Practice Relating to Rule 42. Works and Installations Containing Dangerous Forces
Section A. Attacks against works and installations containing dangerous forces and against military objectives located in their vicinity
Germany’s Military Manual (1992) states:
464. Works and installations containing dangerous forces, namely dams, dykes, and nuclear electrical generating stations, shall not be made the object of attack, even where these objects are military objectives, if such attack may cause the release of dangerous forces and consequent severe losses among the civilian population.
465. This protection shall cease if these works are used in regular, significant and direct support of military operations and such attack shall be the only feasible way to terminate such use. This shall also apply to other military objectives located at or in the vicinity of these works and installations.
466. Regular, significant and direct support of military operations comprises, for instance, the manufacture of weapons, ammunition and defence materiel. The mere possibility of use by armed forces is not subject to these provisions.
467. The decision to launch an attack shall be taken on the basis of all information available at the time of action.
469. The parties to the conflict shall remain obliged to take all precautions to protect dangerous works from the effects of attack (e.g. shutting down nuclear electrical generating stations).
The manual further provides that grave breaches of IHL are in particular “launching an attack against works or installations containing dangerous forces (dams, dykes and nuclear electrical generating stations), expecting that such attack will cause excessive loss of life, injury to civilians or damage to civilian objects”.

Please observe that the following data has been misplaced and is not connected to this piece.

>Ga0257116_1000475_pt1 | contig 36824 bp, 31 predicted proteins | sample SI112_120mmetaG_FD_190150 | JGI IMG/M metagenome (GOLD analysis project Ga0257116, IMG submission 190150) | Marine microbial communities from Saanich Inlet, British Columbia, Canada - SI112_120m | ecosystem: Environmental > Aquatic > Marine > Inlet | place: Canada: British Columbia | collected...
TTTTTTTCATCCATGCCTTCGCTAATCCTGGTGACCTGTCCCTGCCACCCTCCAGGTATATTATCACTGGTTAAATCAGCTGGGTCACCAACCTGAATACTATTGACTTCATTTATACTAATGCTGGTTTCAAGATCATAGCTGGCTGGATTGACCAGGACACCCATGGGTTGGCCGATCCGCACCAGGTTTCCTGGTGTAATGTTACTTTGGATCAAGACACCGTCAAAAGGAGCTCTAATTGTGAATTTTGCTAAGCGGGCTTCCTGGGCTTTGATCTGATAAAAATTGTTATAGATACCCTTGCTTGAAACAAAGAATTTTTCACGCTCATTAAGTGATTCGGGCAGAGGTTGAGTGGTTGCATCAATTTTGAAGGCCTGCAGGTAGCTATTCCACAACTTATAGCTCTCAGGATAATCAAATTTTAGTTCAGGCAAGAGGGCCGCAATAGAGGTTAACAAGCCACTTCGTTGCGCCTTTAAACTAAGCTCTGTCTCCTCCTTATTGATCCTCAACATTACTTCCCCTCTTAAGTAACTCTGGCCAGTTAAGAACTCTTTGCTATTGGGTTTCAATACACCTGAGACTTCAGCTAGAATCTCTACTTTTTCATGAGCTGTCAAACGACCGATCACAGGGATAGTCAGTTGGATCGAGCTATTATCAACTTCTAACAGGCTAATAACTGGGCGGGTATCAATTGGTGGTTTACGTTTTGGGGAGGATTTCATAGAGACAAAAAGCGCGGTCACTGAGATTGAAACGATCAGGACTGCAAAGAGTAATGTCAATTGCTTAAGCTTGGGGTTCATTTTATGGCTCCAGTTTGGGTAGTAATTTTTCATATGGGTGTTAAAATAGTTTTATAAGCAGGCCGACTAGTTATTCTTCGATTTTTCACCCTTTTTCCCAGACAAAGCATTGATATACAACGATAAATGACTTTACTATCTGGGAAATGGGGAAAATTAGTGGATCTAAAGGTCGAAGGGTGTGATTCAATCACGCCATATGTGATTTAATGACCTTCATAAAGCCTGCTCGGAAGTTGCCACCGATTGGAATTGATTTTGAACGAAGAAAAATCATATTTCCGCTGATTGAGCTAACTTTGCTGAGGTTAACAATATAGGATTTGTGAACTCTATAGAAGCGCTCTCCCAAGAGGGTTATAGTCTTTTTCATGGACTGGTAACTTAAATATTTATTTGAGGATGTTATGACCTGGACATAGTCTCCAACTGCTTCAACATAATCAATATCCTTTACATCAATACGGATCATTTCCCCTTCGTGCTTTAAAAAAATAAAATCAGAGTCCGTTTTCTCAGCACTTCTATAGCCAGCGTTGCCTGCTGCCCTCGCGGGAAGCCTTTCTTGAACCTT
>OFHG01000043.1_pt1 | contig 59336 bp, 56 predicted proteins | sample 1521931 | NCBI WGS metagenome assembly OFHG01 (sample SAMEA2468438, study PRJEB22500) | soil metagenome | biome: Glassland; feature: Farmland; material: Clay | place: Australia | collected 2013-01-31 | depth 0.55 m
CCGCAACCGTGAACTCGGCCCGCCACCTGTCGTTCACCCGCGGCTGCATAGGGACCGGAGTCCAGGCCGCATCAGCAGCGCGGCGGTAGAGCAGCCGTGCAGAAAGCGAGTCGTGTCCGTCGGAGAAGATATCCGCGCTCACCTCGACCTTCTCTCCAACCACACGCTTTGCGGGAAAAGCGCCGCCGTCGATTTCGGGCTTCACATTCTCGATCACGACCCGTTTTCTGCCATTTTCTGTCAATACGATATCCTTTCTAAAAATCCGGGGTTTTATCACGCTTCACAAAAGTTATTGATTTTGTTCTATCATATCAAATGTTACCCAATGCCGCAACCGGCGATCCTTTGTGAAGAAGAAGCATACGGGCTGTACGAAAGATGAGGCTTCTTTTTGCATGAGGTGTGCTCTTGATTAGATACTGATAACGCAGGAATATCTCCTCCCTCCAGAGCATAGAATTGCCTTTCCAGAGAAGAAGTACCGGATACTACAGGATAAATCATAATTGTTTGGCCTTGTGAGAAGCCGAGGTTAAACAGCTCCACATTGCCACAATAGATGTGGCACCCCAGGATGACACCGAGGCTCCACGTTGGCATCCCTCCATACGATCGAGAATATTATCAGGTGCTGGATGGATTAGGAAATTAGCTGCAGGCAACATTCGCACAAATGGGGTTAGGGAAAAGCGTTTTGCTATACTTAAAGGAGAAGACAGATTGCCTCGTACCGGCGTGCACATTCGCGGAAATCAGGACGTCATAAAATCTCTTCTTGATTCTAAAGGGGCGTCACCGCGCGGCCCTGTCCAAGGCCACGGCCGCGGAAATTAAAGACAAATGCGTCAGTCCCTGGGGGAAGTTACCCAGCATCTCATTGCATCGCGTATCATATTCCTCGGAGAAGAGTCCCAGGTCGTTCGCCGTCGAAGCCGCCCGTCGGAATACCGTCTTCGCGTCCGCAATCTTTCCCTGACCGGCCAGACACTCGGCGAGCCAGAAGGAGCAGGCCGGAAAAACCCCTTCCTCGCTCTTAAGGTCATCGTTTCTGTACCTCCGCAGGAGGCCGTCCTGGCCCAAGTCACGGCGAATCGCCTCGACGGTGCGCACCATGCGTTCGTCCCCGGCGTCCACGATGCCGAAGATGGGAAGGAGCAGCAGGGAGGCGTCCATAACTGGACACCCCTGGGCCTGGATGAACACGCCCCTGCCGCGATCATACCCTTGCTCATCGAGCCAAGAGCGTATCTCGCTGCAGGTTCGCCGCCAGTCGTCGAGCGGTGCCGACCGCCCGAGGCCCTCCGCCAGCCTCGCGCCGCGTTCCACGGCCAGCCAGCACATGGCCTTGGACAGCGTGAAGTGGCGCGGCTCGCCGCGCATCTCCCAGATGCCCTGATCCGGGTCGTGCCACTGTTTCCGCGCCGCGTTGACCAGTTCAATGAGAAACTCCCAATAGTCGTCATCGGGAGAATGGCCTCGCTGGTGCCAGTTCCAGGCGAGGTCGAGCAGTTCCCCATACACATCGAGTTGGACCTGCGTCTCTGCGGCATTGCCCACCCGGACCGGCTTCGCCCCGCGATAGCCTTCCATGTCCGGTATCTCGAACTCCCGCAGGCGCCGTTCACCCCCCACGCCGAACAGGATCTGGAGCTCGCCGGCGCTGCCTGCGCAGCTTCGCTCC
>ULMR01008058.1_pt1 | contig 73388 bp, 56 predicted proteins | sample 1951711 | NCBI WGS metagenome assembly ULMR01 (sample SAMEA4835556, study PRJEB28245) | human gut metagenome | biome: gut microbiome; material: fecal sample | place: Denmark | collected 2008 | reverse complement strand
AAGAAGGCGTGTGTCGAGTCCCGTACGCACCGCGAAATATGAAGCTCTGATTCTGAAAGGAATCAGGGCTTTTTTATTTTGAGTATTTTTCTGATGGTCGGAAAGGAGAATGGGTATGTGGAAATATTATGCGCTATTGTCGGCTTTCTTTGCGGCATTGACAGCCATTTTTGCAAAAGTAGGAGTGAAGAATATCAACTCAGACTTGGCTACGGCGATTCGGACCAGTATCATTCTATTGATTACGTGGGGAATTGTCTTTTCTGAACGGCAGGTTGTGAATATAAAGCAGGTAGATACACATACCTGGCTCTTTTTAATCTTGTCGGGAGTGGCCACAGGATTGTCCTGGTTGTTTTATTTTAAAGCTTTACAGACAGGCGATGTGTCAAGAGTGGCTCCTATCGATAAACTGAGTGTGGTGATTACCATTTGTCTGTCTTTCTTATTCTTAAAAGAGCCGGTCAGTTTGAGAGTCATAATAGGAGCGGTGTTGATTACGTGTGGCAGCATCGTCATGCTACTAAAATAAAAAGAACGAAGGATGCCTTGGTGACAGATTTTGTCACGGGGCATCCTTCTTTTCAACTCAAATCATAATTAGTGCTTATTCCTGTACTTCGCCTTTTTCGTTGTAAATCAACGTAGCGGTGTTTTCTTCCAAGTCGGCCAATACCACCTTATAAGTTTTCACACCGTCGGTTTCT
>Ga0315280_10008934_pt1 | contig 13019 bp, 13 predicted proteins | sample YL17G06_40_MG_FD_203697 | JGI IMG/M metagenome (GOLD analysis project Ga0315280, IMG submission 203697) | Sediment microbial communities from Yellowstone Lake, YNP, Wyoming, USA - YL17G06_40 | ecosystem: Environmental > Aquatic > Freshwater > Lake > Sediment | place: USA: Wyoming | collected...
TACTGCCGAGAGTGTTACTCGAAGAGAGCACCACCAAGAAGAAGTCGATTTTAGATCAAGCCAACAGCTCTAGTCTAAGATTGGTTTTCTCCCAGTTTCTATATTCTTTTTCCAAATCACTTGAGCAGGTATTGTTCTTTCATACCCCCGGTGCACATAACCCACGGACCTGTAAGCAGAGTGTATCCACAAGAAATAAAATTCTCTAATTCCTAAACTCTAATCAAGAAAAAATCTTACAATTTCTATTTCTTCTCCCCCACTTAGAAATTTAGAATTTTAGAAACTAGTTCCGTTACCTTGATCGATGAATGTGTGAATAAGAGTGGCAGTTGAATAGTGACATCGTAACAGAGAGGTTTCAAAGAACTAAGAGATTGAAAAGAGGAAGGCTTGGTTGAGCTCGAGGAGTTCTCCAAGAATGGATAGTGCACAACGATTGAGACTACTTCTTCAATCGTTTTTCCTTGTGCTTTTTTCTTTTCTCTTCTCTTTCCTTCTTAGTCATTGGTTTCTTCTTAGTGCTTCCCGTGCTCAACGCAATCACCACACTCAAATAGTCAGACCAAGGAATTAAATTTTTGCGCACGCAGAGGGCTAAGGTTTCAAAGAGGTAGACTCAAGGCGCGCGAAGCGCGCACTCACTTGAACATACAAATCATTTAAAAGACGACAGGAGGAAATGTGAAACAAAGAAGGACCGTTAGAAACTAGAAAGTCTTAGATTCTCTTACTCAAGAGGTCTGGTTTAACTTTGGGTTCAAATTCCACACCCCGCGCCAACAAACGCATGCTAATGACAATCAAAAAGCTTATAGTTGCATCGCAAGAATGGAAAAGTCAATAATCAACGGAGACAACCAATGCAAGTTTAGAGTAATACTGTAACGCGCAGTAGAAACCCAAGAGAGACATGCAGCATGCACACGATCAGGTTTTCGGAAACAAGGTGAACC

Germany’s Soldiers’ Manual (2006) states: “Works and installations containing dangerous forces (dams, dykes, nuclear electrical generating stations) may, as a matter of principle, not be attacked.”
Germany’s Law Introducing the International Crimes Code (2002) provides for the punishment of anyone who, “in connection with an international armed conflict or with an armed conflict not of an international character, … directs an attack by military means against … works and installations containing dangerous forces”.
In 1981, in reply to a question in Parliament on the legal status of nuclear power plants, the German Government stated that these plants were only used for peaceful purposes in Germany and therefore enjoyed the status of civilian objects and were protected as such. The government stated that this protection was underlined in Article 56 of the 1977 Additional Protocol I.
The Report on the Practice of Germany states:
Official correspondence among the responsible ministries reveals that nuclear power plants are seen to be protected under customary international law, insofar as:
–nuclear power plants are civilian objects
–no party to an armed conflict has an unlimited right in its choice of means of warfare
–every attack has to be seen in the light of the proportionality principle and this principle also has to be applied in cases where the nuclear power plant is used for military purposes.